Alphabet’s appeal against a multibillion-dollar fine for alleged anticompetitive behavior by its Google unit risks backfiring after a European Union court floated the prospect of increasing the fine (Warning: source paywalled; alternative source), rather than scrapping it. The Wall Street Journal reports: In a surprise twist Friday at the end of a three-day hearing, one of five judges on the panel said the EU’s General Court has the power to increase the $2.6 billion fine, levied in 2017, if it finds that the sum was insufficient to deter the company from further anticompetitive behavior. “The fine of ~$2.6 billion was described as eye-catching, but it is a small amount of cash in your hands,” Judge Colm Mac Eochaidh said in court. “Did that level of fine deter you from repeating your behavior?” he asked Google’s counsel. Increasing a fine has only one precedent in the court’s history, according to Mr. Mac Eochaidh, when German chemicals giant BASF SE was ordered to pay ~$58,000 in 2007 on top of an initial ~$38 million fine for participating in a chemicals cartel.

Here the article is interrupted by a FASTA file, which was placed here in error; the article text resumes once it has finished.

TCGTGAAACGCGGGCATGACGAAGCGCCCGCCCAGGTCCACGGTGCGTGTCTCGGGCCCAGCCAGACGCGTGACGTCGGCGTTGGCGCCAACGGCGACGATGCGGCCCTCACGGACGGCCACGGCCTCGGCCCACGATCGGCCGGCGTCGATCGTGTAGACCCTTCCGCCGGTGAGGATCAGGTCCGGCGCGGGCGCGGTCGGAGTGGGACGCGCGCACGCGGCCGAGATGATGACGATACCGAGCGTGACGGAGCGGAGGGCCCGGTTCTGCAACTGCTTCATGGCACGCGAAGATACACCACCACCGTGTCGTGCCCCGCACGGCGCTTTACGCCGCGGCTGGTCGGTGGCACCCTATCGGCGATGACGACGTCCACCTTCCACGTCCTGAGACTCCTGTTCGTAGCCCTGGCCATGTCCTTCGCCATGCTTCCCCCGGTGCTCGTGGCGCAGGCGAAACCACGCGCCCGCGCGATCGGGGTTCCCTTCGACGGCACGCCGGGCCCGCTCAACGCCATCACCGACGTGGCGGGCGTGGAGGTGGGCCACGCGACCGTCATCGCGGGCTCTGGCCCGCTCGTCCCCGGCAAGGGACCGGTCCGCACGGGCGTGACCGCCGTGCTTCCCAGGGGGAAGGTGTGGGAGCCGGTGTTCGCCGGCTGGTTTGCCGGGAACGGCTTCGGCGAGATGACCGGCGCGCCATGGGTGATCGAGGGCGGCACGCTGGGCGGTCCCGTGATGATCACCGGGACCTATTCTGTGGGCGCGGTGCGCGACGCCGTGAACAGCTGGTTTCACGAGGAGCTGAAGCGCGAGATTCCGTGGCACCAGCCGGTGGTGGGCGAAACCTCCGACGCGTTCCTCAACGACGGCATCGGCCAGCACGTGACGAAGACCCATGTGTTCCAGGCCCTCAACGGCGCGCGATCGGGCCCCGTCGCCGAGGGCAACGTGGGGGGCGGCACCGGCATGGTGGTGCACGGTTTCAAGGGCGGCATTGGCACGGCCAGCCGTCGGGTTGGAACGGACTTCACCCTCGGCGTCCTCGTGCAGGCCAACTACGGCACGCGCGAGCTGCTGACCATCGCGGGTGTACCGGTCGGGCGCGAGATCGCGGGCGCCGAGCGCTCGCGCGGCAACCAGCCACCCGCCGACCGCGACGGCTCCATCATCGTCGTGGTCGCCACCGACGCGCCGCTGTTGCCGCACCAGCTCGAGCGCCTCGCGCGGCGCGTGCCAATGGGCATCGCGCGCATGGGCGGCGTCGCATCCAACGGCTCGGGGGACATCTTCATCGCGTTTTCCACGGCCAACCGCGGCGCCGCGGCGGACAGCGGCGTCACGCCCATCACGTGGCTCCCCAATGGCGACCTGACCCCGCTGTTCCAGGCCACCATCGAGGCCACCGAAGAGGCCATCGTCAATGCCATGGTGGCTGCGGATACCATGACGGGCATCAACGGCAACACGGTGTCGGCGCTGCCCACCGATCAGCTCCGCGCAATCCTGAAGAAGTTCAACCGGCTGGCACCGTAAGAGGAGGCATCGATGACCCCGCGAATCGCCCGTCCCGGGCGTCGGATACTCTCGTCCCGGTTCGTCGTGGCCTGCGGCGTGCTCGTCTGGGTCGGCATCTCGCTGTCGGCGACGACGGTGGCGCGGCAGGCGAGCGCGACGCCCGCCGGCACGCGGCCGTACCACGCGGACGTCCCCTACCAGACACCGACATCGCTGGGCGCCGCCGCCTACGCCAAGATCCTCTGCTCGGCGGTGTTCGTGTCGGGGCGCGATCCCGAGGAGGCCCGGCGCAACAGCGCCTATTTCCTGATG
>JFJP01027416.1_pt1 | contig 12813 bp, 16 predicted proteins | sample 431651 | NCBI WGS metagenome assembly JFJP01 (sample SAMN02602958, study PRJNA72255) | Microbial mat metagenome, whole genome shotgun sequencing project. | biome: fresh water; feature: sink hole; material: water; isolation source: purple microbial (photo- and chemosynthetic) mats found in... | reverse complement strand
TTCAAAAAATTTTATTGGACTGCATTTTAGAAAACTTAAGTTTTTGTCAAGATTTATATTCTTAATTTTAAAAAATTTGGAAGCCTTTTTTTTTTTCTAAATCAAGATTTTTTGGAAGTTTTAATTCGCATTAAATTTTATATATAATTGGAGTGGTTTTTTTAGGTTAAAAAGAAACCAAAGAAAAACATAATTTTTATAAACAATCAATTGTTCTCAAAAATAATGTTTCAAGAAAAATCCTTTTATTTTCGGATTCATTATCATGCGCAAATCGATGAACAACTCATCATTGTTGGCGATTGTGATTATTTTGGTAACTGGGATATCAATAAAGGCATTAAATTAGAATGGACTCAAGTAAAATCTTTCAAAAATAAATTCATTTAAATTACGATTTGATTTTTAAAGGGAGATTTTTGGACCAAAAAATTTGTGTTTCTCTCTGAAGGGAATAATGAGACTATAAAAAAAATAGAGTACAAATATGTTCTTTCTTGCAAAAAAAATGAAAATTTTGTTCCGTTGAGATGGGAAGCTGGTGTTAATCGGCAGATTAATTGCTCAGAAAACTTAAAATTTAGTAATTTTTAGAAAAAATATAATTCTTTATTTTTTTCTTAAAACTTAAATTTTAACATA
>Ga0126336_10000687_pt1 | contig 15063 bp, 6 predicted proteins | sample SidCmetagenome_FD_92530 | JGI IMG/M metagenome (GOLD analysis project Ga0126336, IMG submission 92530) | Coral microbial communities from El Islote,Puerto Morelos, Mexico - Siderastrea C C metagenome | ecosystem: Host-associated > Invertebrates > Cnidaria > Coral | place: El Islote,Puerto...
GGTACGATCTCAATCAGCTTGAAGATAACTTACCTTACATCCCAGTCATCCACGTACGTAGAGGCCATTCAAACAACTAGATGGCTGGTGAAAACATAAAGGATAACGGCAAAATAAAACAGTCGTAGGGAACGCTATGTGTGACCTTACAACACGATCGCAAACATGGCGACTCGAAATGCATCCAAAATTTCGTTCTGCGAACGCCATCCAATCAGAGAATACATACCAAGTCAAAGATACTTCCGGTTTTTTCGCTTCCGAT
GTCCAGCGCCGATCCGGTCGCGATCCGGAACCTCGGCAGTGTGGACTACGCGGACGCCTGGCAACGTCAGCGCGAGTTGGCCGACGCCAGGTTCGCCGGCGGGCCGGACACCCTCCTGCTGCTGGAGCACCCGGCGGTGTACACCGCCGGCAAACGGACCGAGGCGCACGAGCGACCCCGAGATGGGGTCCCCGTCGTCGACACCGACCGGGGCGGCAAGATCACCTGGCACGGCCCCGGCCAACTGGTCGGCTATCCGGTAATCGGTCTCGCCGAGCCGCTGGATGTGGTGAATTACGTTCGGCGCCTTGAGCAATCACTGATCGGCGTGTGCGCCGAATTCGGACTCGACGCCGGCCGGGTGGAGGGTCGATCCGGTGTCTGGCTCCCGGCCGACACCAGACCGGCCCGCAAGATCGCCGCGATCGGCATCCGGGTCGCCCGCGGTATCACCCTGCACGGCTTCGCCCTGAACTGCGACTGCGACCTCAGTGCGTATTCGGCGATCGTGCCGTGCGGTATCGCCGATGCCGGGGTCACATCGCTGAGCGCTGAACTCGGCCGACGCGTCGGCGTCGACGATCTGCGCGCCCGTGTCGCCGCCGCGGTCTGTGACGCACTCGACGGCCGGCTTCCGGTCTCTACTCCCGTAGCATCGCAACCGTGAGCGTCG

Christopher Thomas, a counsel for Google, dismissed the idea that the fine was warranted and said the company takes the entire antitrust process “with extreme seriousness.” Google disputes the findings of the commission that it had willingly or negligently squeezed competitors out of its shopping searches. The prospect of raising the fine was described as theoretical by the panel’s presiding judge. Still, it sent Google lawyers scrambling for arguments, with one sitting on the floor outside the courtroom frantically researching how to contest such a move. If Google loses the case, it has the right to appeal to the bloc’s highest court, the European Court of Justice.